https://i2.wp.com/www.geo.fu-berlin.de/met/ag/strat/produkte/qbo/qbo_wind.jpg

The grey areas represent the westerly phase and the white areas represent the easterly phase.  Interestingly note how during last winter the general phase was westerly, but how if you extrapolate across through the rest of the year and into 2013, the pattern at the moment is for the phase to become easterly during this coming winter.  So again another variable which points towards a more blocked and potentially less zonal pattern.

Another important, but quite varied feature is ENSO.  The problem with this variable is that there has been numerous examples of colder weather affecting the UK both during El Nino and also La Nina events. At the moment there is still some uncertainty as to what state this will be in during the coming winter, but at the moment a weak or near neutral ENSO is expected, as highlighted on the below image from NOAA for example;

( http://www.cpc.ncep.noaa.gov/products/analysis_monitoring/lanina/enso_evolution-status-fcsts-web.pdf )

Overall a near neutral ENSO through the winter period isn’t a bad thing and again when coupled with the other features continues to provide more speculation and reason for suggesting the coming winter could well be a rather cold and blocked one.

What can’t be discussed at this stage is how the stratosphere may affect the weather through the winter period, it is simply too early.  We have seen numerous examples of how a sudden warming of the stratosphere (SSW) can have direct and significant effects on the weather at surface levels in the following weeks and I believe that the stratosphere can over-ride the above variables at times.  Clearly a warmer stratosphere is directly related to a -ve AO and a greater risk of blocking across northern regions.  As a comparison, last December was clearly very mild, wet, windy and zonal.  This is due to the fact that the Arctic was particularly cold (+ve AO), this can be seen on the below image where the red line was below the average near Nov and Dec.  However, note that by mid-late January the red line suddenly became much warmer than average in association with a stratospheric warming event;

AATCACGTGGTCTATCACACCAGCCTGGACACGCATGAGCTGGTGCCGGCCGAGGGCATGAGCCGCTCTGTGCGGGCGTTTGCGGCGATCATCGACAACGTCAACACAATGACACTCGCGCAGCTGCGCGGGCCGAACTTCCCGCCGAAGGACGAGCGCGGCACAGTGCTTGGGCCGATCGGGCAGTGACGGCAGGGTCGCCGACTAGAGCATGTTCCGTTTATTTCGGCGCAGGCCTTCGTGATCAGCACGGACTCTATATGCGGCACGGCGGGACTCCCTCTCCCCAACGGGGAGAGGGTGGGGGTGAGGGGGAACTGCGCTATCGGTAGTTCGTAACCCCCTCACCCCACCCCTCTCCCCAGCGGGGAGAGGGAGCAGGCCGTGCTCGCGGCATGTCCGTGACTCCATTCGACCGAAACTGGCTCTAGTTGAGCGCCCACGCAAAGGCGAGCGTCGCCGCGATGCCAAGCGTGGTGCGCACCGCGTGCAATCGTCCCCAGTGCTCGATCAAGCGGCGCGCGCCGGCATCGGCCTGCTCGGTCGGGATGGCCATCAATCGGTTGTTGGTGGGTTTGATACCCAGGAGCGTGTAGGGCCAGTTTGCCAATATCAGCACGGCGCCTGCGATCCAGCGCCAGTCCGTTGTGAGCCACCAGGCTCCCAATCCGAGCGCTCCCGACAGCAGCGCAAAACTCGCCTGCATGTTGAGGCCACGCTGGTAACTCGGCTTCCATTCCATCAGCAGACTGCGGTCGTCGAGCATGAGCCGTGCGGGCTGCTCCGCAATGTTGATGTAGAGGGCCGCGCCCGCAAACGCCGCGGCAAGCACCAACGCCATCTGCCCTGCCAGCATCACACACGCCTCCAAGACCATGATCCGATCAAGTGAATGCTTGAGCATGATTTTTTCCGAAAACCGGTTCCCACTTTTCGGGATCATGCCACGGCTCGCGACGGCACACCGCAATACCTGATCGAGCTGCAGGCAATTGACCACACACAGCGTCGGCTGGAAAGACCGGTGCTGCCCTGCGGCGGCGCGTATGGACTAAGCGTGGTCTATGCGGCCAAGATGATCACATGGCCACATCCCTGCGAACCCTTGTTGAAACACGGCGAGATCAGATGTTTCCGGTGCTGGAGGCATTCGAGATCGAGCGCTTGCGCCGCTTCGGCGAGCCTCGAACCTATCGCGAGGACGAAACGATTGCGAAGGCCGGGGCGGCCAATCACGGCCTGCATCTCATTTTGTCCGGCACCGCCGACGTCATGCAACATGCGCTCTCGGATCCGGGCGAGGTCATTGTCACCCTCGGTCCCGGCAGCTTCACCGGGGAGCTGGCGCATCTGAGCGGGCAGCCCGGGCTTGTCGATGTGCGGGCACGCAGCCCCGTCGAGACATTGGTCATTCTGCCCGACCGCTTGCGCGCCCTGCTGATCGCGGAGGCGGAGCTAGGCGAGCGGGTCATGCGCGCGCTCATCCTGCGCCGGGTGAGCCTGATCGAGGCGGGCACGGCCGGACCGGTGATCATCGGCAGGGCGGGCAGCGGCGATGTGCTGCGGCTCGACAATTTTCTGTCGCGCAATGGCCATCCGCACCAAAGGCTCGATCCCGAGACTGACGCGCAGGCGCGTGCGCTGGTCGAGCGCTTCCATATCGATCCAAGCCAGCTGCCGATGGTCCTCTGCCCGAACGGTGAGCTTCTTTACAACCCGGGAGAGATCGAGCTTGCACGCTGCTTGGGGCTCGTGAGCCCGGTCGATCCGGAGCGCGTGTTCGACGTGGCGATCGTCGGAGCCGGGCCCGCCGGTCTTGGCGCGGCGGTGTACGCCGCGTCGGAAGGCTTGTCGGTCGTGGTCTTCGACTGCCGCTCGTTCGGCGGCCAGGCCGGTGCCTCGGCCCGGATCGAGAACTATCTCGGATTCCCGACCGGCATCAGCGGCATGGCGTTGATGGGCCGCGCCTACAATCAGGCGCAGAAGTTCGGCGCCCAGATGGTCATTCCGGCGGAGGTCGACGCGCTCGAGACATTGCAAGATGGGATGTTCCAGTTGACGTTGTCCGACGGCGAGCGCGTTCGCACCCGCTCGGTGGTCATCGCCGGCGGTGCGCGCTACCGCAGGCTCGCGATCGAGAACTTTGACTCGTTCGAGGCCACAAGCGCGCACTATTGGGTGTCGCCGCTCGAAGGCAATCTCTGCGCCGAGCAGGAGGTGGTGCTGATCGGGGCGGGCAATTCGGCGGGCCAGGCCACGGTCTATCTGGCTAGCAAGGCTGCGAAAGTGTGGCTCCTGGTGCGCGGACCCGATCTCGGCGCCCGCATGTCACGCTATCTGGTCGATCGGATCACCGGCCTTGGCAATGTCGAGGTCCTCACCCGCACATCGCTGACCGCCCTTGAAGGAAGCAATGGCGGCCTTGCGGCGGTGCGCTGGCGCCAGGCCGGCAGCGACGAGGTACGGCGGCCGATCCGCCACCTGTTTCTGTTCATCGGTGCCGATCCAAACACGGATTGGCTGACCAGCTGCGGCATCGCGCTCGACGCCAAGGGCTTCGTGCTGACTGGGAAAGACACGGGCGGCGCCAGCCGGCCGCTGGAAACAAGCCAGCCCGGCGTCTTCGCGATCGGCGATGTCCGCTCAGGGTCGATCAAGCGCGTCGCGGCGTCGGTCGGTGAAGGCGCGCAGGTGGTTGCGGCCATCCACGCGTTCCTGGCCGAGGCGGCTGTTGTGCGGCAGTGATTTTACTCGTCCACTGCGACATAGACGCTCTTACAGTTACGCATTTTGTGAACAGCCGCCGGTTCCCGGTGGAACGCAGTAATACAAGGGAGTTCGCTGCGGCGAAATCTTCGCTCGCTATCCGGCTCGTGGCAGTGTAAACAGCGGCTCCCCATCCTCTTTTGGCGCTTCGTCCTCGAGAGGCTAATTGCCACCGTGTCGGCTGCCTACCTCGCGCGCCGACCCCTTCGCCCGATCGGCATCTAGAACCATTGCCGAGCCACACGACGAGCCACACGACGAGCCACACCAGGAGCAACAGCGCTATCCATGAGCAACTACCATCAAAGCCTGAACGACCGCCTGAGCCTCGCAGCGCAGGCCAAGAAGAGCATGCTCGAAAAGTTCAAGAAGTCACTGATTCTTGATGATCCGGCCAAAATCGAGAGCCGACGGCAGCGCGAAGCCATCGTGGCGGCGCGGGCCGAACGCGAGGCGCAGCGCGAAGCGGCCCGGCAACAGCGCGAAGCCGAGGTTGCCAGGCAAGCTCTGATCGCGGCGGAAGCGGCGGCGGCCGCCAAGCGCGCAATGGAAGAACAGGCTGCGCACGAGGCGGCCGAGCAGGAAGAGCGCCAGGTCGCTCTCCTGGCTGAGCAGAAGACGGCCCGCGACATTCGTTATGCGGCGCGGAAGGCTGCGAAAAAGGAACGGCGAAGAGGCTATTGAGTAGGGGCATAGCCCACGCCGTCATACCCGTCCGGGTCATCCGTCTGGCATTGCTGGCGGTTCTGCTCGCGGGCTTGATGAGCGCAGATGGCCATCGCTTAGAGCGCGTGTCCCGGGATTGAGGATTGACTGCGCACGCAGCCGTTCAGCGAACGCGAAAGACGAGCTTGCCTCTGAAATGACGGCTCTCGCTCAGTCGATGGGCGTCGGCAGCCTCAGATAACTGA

This warming event during the middle of January this year then resulted in a much colder start to February across the UK and also some bitterly cold and extreme conditions across other parts of Europe as the very mild and zonal pattern of December was left behind.  What this shows is that changes in the conditions of the stratosphere can have a direct and extreme effect on the weather across the UK and many other areas of the northern hemisphere during the winter period and for the time being it is too early to see what this is likely to be during the first half of the winter.

So, and in summary…

At the moment in time, combining the expected ENSO conditions with the expected QBO phase, the arctic sea ice state and SST’s the end result is a good one if you are looking for a colder and a more blocked winter.  Scientific studies, like I have highlighted earlier in this blog, have been carried out on these variables and they have to be acknowledged when looking at the expected longer term and seasonal trends.  As I highlighted at the start of this blog, this is not a winter forecast, I am simply highlighting the variables of interest which can give ideas and signs of the expected weather in the months ahead but again, at the present time, the current signs are leaning towards a colder, more blocked winter.

In relation to the stratosphere and how this may affect the weather during the early part of the winter, then this can start to be analysed approximately a month or so from now, so during the middle and latter half of October onwards.  Time willing  I will attempt to create a blog on this when the time comes.

Regards to all,

M.

Late September and Early October…Thoughts and Analysis.

14 Sep